Nicholas Bagley is a professor of law at the University of Michigan Law School.

Late Friday night, a district court in Texas declared the entire Affordable Care Act unconstitutional — lock, stock and barrel. That includes not only the individual mandate and the protections for people with preexisting conditions, but also the entire Medicaid expansion as well as a host of other ACA rules without any connection at all to health insurance.

The logic of the ruling is as difficult to follow as it is to defend, and it sets the stage for yet another round of high-stakes constitutional litigation over the future of health care in the United States.

To understand the court’s decision, you have to see the mandate as consisting of two discrete parts. There’s an instruction to buy insurance, and there’s a penalty associated with failing to do so.

As part of their 2017 tax reform package, congressional Republicans amended the ACA to eliminate the tax penalty. Because they couldn’t summon a filibuster-proof majority necessary to make substantive amendments, they zeroed the penalty out without also eliminating the naked instruction to buy insurance. And they trumpeted to anyone who would listen that they repealed the individual mandate — which, for all practical purposes, is precisely what they did.

But that’s not how U.S. District Judge Reed O’Connor saw it. In his view, the penalty-free mandate still amounted to a coercive exercise of government power. That meant that two individuals who’d been conscripted by red states as plaintiffs had standing to sue.

To put it bluntly, that makes zero sense. The judge asserted — without any support — that the penalty-free mandate “requires [the plaintiffs] to purchase and maintain certain health-insurance coverage.” But that’s not right. An unenforceable instruction to purchase insurance is not coercive in the slightest.

But O’Connor didn’t pause over standing. Instead, he turned to the merits and held that the penalty-free mandate is unconstitutional. Why? Back in 2012, a conservative majority on the court ruled that Congress lacked the power to adopt the individual mandate — the obligation to purchase insurance or pay a tax penalty — under its authority to regulate interstate commerce. But a different majority, consisting of the liberal justices plus Chief Justice John G. Roberts Jr., held that the individual mandate could be sustained as an exercise of Congress’s taxing power.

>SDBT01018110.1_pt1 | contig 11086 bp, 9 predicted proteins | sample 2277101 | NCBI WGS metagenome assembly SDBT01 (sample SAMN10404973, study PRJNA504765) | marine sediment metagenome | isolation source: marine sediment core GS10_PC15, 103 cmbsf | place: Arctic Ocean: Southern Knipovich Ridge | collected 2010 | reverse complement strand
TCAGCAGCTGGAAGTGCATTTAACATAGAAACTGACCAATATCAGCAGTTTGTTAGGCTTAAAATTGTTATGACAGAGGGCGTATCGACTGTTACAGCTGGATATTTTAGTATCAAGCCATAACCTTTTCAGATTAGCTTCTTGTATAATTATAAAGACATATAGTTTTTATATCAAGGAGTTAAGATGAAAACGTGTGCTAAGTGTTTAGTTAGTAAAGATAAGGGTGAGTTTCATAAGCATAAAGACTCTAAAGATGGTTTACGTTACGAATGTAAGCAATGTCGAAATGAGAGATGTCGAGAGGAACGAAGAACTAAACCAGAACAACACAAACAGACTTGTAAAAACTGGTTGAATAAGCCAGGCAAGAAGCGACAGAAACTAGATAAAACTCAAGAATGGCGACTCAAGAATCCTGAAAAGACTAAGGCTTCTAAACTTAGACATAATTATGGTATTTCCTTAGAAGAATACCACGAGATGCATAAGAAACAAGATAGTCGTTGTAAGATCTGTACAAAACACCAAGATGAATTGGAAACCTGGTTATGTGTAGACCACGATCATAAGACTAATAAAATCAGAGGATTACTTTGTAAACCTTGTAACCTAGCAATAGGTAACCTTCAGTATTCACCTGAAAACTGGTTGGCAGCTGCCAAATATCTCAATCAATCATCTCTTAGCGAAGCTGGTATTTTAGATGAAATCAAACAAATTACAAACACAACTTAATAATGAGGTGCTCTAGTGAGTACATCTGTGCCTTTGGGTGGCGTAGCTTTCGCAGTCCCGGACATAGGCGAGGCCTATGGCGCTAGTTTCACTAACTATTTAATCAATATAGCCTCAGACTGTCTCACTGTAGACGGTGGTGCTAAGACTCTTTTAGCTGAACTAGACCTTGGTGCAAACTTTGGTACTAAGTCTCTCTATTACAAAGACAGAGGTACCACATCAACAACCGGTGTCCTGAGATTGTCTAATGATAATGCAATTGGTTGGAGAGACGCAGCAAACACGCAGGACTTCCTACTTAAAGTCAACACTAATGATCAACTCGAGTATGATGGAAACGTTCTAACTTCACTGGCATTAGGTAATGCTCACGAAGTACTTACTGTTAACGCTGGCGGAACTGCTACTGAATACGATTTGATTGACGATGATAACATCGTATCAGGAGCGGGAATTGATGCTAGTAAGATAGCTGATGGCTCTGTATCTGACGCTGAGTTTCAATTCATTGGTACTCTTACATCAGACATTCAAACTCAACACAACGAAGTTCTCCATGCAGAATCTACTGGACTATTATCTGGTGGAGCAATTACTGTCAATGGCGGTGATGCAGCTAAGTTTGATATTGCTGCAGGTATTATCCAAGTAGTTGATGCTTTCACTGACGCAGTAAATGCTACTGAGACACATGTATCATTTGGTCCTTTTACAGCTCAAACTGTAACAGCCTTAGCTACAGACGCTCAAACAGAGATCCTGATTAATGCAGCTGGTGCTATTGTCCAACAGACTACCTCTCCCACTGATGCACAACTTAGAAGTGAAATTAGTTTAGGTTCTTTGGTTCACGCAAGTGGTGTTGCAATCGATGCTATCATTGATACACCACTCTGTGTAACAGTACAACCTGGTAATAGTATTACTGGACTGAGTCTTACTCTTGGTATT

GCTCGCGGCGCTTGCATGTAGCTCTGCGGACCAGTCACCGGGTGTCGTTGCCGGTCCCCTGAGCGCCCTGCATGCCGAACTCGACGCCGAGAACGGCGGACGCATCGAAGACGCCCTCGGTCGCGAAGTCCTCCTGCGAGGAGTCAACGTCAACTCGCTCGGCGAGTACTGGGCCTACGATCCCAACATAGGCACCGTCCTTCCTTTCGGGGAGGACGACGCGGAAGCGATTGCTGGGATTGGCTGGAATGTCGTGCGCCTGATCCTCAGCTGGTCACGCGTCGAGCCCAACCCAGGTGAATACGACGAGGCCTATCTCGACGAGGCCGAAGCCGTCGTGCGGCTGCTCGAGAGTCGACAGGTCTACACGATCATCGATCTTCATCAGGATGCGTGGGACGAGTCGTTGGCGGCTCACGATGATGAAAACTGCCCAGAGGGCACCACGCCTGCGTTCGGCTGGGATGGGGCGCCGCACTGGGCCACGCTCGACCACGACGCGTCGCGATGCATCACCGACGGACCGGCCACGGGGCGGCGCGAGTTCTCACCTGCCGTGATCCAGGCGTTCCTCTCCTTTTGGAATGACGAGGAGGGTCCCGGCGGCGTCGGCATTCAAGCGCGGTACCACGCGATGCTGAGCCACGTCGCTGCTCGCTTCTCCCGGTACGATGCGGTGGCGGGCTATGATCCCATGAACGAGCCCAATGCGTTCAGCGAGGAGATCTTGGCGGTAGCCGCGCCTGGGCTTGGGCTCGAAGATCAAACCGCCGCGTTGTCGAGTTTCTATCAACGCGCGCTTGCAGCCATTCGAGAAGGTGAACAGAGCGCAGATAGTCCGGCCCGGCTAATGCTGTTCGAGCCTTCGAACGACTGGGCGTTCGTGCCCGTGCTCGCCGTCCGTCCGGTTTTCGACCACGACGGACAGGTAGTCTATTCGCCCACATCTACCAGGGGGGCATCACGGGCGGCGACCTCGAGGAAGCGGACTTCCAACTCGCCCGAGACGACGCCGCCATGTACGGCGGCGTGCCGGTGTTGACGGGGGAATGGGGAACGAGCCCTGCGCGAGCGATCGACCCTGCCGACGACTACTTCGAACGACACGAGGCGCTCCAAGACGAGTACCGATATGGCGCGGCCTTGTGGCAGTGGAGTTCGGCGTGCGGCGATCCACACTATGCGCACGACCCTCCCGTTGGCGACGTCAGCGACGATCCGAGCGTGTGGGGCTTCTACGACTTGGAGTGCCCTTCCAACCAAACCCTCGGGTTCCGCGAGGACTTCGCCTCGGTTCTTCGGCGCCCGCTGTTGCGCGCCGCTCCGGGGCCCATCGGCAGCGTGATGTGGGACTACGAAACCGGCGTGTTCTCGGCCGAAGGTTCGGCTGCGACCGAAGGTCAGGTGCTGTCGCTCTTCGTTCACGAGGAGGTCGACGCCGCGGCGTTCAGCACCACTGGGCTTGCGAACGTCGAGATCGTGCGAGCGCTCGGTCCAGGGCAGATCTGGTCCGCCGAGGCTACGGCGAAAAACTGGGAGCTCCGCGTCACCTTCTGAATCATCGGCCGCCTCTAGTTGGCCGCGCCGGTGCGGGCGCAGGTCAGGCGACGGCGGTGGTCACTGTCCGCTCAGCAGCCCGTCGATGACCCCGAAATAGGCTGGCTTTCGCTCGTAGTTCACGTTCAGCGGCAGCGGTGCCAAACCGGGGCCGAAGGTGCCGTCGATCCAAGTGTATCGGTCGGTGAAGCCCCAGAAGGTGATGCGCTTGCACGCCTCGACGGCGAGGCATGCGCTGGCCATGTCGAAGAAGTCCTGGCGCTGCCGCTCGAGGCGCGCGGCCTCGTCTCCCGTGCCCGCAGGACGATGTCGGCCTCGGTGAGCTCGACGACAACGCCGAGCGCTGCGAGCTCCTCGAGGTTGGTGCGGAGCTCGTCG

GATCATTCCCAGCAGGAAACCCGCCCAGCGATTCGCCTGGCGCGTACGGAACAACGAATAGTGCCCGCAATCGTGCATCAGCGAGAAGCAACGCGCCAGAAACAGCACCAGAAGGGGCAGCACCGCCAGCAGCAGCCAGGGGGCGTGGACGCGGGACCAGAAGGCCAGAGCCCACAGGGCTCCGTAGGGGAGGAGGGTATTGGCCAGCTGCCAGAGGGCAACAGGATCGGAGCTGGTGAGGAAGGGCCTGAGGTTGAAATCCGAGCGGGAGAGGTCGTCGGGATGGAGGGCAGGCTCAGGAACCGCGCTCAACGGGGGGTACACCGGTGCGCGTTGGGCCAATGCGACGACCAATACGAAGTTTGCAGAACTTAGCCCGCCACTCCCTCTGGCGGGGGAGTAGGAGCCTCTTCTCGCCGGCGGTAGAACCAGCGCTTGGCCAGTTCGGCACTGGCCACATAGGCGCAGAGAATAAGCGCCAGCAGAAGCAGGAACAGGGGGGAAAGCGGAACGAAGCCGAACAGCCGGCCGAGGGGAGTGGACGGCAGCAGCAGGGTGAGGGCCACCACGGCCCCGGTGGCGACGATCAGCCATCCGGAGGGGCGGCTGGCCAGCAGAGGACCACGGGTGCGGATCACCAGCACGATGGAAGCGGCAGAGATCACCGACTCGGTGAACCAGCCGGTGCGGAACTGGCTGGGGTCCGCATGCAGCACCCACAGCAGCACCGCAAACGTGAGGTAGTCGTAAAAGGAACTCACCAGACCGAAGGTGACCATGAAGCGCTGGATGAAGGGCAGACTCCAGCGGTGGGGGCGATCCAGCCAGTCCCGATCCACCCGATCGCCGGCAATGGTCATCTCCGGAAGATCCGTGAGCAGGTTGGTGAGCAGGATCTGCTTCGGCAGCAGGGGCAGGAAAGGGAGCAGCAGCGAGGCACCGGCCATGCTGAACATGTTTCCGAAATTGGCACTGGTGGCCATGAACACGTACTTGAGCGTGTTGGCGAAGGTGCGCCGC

Repeal of the mandate penalty, however, means the government is no longer using its taxing power. For O’Connor, then, the penalty-free mandate that remains on the books must be unconstitutional, even though it’s not enforceable. (The court doesn’t even address precedent from the U.S. Court of Appeals for the 5th Circuit that “an unused power to tax” doesn’t make an exercise of the taxing power unconstitutional.)

At this point, you should ask: Who cares if a zero-dollar mandate is constitutional or not? Why does it matter in the slightest? And what on earth does it have to do with the rest of ACA?

You might have thought that the right remedy would be to invalidate the penalty-free mandate. Doing so would align with Congress’s evident view that an ACA without an individual mandate was preferable to an ACA with it. That’s what I argued in an amicus brief with a bipartisan group of law professors.

Instead, the court held that the entire ACA was “inseverable” from the purportedly unconstitutional mandate. To reach that conclusion, the judge leaned heavily on Congress’s findings from 2010, where it said that the individual mandate was “essential” to the law.

But the mandate that the 2010 Congress said was essential had a penalty attached to it. The finding is irrelevant to a mandate that lacks any such penalty.

In any event, it doesn’t matter what Congress meant to do in 2010. It matters what Congress meant to do in 2017, when a different Congress made a different call about whether the mandate was essential. We know what Congress wanted to do in 2017: repeal the mandate and leave the rest of the act intact. Its judgment could not have been plainer. (I know. I was there! So were you. It wasn’t that long ago.)

That’s not how O’Connor sees it. In perhaps the most remarkable passage in a remarkable opinion, he wrote that the 2017 Congress “intended to preserve the Individual Mandate because the 2017 Congress, like the 2010 Congress, knew that provision is essential to the ACA.”

Your jaw should be on the floor. On no account did Congress in 2017 “intend to preserve” the individual mandate. It meant to get rid of the loathed mandate — and it did, by eliminating the penalty that gave it force and effect.

In his contempt for the ACA, O’Connor blinded himself to all this. Instead, he decided that what Congress “really” wanted was to invalidate the entire ACA.

What happens next? California has already said it will appeal, and the decision won’t take effect while that appeal is pending. The constitutionality of the most important piece of social legislation since the advent of Medicare and Medicaid won’t be resolved by a single judge in Fort Worth. Nor is the 5th Circuit or the Supreme Court likely to have much patience for this partisan lawsuit.

So nothing changes for the time being. And nothing should change. The legal arguments in previous rounds of litigation over the ACA may have been weak, but they were not frivolous.

This case is different; it’s an exercise of raw judicial activism. Don’t for a moment mistake it for the rule of law.

Read more: